One year and five months ago, I took a picture of a tube of hand lotion I had just put out on my desk at work. You would be rightly thinking that was an odd thing for me to take a picture of, but there was a method to my seeming randomness:
I had been having a bad day at work. The specifics escape me, but suffice it to say I was experiencing some sort of frustration not only with my job, but with life in general. I felt like I was stuck in a “lather, rinse, repeat” cycle for my days, and it was starting to grate. But when part of my job involves answering phones (and being pleasant while doing so), I was also trying to get my mind onto things to lift my spirits. So as I set out the new tube of lotion, I remember thinking something along the lines of “Wouldn’t it be neat if by the time this lotion was gone, I was either starting or on the cusp of starting a different job?” So I snapped the photo to have as a marker of sorts to look back upon when I was in my new job. I figured it would make a cool blog post.
Well here is the picture, and this is a blog post. But I’m not in a new job yet or about to start one. In fact, I’m still at the same location (and using the same brand of hand lotion). And I was wondering as I looked at the picture from all those months ago why so little has changed in regards to my job situation.
The answer is rather simple: Because I didn’t do much about it. I didn’t pray, I didn’t plan, and as a result, I have done little to change things. It’s pretty hard to end up somewhere new without moving, after all.
I have all kinds of reasons for my stagnant state, however, chief among them being a fear that God is going to tell me I’m not supposed to be a writer. Yes, the God who wired me to love words and stories, the One who knows my frustrations with things like complex math equations and physics is going to tell me to be stock broker or physicist or a mathematician. It makes perfect sense. Only not so much.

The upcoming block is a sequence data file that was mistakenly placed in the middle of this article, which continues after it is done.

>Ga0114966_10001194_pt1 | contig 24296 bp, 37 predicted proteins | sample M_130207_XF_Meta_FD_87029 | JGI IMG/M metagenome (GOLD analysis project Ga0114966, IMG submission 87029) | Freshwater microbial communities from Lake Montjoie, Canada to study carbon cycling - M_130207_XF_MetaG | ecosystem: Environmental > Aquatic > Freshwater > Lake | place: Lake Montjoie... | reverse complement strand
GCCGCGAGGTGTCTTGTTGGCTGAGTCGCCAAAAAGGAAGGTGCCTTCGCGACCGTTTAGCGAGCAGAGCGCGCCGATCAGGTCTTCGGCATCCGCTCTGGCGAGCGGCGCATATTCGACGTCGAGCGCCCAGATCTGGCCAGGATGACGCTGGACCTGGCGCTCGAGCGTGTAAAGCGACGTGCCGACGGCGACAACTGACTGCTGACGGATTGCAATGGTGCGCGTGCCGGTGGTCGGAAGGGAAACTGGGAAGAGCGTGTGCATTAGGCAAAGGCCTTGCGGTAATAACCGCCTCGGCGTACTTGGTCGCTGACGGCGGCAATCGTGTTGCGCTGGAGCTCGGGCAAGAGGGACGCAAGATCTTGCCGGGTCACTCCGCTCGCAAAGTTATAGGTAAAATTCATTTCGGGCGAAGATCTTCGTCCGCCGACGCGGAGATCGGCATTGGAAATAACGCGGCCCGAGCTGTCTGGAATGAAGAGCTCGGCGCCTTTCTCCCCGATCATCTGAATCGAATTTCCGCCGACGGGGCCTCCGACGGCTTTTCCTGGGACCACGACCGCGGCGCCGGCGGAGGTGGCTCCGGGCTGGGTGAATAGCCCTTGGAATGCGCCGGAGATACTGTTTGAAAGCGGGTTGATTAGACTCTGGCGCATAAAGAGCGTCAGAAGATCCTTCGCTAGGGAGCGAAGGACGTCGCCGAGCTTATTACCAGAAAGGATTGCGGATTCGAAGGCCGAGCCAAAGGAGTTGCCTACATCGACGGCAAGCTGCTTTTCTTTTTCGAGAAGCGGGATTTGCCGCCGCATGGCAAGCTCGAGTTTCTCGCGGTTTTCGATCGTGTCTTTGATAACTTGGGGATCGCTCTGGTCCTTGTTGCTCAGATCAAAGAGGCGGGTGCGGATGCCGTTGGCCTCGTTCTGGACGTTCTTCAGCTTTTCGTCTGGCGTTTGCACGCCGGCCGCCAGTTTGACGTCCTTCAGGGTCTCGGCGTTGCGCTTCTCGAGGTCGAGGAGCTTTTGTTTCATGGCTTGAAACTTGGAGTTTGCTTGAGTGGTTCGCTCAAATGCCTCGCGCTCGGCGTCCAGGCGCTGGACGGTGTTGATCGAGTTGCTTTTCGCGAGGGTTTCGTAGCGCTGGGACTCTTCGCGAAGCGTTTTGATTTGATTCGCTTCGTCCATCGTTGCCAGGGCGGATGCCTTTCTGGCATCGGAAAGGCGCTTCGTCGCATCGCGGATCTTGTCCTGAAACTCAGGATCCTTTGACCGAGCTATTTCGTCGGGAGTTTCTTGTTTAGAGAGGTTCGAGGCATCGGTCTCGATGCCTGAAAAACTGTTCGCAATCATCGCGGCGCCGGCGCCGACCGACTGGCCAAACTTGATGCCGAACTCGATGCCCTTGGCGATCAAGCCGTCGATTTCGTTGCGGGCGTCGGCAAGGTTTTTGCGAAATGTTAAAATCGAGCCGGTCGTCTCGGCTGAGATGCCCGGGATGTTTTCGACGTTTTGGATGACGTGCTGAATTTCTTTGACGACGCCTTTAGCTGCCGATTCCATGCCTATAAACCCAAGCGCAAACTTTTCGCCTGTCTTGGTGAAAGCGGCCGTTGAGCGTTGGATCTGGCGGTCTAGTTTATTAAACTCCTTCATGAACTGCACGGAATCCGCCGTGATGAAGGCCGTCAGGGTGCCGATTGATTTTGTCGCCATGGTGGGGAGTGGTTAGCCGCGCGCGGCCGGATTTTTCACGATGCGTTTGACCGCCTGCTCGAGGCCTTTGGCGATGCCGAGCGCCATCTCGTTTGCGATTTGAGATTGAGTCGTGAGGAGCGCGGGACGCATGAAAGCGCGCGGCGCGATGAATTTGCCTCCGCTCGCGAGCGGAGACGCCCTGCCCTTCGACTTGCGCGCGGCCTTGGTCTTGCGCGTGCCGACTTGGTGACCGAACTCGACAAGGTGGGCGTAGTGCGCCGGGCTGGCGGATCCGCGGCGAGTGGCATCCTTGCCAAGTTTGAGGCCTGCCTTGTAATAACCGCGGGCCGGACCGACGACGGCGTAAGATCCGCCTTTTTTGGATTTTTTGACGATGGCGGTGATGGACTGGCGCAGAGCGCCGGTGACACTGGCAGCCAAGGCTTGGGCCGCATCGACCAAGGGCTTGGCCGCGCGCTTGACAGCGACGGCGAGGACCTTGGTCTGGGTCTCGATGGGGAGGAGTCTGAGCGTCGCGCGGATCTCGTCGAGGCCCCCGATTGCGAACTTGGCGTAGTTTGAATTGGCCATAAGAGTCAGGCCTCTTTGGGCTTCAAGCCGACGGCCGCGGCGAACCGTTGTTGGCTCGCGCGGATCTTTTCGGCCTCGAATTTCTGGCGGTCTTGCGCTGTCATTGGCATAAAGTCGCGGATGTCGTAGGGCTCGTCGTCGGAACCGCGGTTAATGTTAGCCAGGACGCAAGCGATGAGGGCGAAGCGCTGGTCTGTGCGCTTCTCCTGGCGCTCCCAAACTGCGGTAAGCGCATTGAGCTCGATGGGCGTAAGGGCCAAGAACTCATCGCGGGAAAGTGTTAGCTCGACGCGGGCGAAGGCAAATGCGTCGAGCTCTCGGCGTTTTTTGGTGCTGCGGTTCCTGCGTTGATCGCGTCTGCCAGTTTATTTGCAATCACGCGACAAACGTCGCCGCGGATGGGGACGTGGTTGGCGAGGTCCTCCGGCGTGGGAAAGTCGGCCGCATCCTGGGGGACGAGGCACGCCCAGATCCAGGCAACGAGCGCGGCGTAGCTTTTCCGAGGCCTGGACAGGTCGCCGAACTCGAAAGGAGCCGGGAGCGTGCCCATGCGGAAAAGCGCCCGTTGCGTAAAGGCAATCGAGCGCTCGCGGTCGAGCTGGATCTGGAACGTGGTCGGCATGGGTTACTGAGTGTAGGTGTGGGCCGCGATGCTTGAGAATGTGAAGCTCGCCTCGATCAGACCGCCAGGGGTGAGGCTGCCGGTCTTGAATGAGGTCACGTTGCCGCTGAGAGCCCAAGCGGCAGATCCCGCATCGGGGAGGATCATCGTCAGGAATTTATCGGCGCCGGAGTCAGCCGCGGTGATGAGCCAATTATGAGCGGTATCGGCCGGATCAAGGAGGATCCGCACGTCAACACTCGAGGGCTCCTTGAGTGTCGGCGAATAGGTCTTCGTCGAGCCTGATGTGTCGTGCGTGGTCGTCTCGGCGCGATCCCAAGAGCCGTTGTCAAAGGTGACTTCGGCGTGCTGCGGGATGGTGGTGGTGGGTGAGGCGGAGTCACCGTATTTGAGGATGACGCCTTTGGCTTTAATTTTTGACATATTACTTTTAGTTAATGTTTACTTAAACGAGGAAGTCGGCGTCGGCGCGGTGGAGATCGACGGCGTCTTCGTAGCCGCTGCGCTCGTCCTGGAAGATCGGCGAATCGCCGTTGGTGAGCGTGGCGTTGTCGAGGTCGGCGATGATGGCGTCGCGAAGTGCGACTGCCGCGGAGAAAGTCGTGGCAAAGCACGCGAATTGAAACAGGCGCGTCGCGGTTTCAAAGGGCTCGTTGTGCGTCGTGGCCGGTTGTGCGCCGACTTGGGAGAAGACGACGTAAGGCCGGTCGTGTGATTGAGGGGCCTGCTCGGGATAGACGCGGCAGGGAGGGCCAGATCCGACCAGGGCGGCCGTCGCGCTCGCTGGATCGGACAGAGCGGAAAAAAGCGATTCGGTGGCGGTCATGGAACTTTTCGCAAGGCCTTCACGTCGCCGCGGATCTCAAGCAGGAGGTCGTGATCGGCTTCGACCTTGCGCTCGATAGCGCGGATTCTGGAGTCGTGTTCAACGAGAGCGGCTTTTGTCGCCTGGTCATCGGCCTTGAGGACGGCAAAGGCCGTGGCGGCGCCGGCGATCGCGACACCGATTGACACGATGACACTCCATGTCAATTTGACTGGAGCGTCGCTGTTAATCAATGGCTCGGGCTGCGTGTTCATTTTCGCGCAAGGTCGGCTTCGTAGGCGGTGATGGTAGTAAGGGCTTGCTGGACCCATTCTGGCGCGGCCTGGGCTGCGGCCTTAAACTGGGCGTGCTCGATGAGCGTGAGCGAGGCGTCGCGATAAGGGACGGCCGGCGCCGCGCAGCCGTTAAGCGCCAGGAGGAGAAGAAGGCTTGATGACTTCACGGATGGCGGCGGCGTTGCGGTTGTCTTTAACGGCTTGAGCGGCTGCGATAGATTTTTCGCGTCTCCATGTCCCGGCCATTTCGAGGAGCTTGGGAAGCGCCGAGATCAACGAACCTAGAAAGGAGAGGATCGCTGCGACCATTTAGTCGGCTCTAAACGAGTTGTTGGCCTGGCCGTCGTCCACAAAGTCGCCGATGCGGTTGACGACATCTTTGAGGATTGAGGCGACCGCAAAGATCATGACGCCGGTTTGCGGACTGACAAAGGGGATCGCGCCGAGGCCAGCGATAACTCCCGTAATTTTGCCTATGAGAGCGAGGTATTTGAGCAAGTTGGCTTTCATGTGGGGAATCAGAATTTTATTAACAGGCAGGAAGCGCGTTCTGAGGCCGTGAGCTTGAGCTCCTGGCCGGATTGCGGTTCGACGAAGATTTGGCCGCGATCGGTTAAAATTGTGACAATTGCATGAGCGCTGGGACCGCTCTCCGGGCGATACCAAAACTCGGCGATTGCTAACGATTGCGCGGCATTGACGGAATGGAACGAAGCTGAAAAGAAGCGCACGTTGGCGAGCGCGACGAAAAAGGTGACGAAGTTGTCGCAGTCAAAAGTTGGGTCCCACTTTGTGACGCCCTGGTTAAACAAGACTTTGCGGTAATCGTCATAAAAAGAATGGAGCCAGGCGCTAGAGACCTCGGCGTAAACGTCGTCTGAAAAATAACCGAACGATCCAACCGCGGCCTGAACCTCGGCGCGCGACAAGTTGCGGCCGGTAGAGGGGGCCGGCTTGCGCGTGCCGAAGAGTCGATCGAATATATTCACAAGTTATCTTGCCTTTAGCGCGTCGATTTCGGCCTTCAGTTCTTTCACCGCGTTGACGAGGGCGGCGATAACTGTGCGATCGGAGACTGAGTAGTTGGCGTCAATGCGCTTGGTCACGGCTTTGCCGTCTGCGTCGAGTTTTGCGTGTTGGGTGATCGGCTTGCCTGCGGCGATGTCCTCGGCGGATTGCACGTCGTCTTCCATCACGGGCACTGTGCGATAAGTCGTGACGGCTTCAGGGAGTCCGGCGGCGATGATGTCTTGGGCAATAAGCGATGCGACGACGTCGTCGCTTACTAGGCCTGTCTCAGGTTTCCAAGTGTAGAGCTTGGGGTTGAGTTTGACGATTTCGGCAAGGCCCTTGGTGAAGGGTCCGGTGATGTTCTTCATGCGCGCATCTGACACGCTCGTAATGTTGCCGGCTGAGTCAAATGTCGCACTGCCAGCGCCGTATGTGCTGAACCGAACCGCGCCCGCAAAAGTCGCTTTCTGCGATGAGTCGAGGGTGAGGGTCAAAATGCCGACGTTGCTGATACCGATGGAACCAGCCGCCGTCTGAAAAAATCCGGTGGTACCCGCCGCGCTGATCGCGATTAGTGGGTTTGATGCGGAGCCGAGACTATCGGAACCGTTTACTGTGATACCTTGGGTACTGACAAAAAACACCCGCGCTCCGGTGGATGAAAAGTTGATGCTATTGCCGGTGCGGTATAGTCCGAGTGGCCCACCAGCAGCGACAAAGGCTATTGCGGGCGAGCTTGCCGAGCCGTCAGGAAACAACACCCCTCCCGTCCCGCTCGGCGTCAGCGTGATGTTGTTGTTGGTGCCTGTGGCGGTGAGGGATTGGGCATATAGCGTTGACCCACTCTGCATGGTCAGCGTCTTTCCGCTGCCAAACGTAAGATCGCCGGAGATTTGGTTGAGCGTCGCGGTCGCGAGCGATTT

The other key issue stems from my unwillingness to make the necessary sacrifices to make the dream of being a paid writer a reality. Oh, I’m not a total sloth — there is evidence of work being accomplished. But there is much more I could be doing. For example, I could easily get up earlier in the morning for some writerly pursuits if I got my tookus into bed earlier each night. It’s not like I work all kinds of crazy hours, or have children to tend to, or the like. I’m simply reluctant to change, to do more and expect more of myself (or to have more expected of me). It’s easier to talk about doing something, after all, than to actually get out there and do something.
So all that to say I don’t have a definite plan yet. Honestly, I don’t want to be out of God’s will for my life, but I also don’t want to use a lack of handwritten instructions on my wall as an excuse for not doing anything. Nor do I want to be so rigid in the plans I have that I fail to make the necessary course corrections to account for life’s inevitable surprises.
But I’ve taken the first step: I’ve admitted the problem. Now to get down to the business of doing something about it.